Kent County Council (KCC) continue to pay men more than women. In 2018/19 KCC reported a median pay gap of 11.7%, meaning on average women are paid 88.3 pence for every £1 a man earns at County Hall in Maidstone.
Changes to the Equality Act, which came into force on 6 April 2017, made it compulsory for companies in Great Britain (but not Northern Ireland) with more than 250 employees to report their gender pay gap figures at the end of every financial year.
Public bodies must report by 30 March and private companies must do so by 4 April. Organisations are also required to publish the breakdown of men and women in different pay quartiles and details of the proportion of men and women in the company who receive bonuses.
The gender pay gap is the difference between the average hourly earnings of a company’s male and female employees. If an organisation has, for example, a 5% gender pay gap it means that women earn an average of 5% less per hour (excluding overtime) than men, or in other words the average female employee would earn 95p for every £1 earned by a male employee. A negative 5% gender pay gap would mean women earned an average of 5% more than men per hour.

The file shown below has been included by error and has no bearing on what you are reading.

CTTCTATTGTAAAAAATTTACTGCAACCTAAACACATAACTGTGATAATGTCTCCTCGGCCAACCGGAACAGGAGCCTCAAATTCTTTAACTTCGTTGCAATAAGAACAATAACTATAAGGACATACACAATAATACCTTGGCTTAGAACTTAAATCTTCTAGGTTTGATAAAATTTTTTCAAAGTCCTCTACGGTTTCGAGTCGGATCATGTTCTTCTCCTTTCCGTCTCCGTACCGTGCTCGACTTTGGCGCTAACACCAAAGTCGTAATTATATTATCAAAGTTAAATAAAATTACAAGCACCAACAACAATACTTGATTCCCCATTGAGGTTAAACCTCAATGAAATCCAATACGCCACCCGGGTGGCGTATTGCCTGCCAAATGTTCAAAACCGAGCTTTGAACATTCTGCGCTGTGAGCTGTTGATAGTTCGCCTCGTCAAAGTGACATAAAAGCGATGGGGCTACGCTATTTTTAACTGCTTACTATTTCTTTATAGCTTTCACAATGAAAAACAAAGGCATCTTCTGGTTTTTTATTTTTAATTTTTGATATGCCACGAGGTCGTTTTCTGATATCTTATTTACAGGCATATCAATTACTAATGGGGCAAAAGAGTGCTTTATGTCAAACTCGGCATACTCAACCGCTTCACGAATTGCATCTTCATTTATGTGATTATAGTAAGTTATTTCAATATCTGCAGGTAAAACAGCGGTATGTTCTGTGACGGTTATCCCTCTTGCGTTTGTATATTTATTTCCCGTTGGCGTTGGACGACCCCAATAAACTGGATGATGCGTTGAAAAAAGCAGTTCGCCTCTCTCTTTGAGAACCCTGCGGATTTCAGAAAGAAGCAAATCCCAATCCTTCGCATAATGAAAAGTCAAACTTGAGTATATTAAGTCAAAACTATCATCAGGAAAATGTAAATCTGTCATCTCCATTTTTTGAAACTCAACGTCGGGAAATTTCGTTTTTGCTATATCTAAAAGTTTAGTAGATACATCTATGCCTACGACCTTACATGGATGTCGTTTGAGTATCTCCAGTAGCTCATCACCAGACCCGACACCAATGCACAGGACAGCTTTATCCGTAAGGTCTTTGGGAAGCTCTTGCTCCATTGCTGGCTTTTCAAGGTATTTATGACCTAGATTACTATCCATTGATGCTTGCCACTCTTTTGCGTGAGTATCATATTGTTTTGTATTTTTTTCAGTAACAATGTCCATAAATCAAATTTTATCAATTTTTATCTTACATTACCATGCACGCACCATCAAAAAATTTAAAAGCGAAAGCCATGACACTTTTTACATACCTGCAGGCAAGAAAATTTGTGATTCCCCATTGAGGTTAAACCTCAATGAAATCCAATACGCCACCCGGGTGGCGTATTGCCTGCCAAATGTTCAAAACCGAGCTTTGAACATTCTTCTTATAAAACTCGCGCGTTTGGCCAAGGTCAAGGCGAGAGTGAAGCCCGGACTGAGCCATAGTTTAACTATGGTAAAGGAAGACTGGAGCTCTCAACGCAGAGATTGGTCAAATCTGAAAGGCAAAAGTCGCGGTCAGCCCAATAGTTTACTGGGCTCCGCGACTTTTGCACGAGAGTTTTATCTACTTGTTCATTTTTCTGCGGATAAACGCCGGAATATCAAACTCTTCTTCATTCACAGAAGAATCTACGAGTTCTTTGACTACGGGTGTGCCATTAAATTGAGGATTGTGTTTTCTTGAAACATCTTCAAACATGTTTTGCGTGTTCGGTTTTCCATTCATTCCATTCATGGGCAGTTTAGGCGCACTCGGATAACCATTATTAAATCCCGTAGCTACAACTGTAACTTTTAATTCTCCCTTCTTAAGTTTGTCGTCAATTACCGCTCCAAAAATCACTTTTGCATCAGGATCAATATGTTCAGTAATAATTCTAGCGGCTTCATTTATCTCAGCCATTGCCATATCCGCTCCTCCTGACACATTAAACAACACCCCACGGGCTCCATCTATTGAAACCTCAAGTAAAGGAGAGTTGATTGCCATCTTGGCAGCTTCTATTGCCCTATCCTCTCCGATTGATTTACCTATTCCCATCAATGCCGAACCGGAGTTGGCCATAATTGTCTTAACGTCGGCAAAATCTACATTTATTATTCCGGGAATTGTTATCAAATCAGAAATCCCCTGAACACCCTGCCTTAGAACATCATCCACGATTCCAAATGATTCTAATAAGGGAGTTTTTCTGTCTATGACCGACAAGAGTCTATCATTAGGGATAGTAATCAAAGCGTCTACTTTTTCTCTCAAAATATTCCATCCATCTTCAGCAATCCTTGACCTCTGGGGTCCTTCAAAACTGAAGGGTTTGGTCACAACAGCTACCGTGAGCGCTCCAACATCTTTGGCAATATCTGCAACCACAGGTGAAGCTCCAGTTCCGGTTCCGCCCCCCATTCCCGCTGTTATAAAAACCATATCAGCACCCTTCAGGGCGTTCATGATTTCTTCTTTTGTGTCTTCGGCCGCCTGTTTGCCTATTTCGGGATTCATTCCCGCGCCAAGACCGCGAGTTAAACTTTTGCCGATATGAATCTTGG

In 2017/18 Kent County Council reported a median pay gap of 18.2%, meaning on average women were paid 81.8 pence for every £1 a man earned at County Hall in Maidstone.
For the year 2018/19 Kent County Council havereported a median pay gap of 11.7%, meaning on average women are paid 88.3 pence for every £1 a man earns at County Hall in Maidstone.
This means the gender pay has narrowed in the last year, by 6.5 pence. Although this shows an slight improvement, the Gender pay gap at KCC remains alive and well
In 2018/19 the figure widens to a 31.7% median bonus gap, meaning on average women are awarded 68.3p to every £1 awarded to a man in bonus pay.
In 2017/18 the median bonus gap figure was 25.1%, meaning on average women were awarded 74.9 pence to every £1 awarded to a man in bonus pay.
This means women are receiving less in bonus payments in the present year 2018/19 than in 2017/18.
Evidence shows that most employers such as Kent County Council are unlikely to voluntarily take action on gender equality, predominantly because they unduly think they’re already treating all their staff fairly. The challenge as we see it, is for KCC to decide whether to be sector leaders and demonstrate their commitment to gender equality, or to risk reputational damage by doing nothing.
For an alternative take on the Gender Pay Gap watch this:
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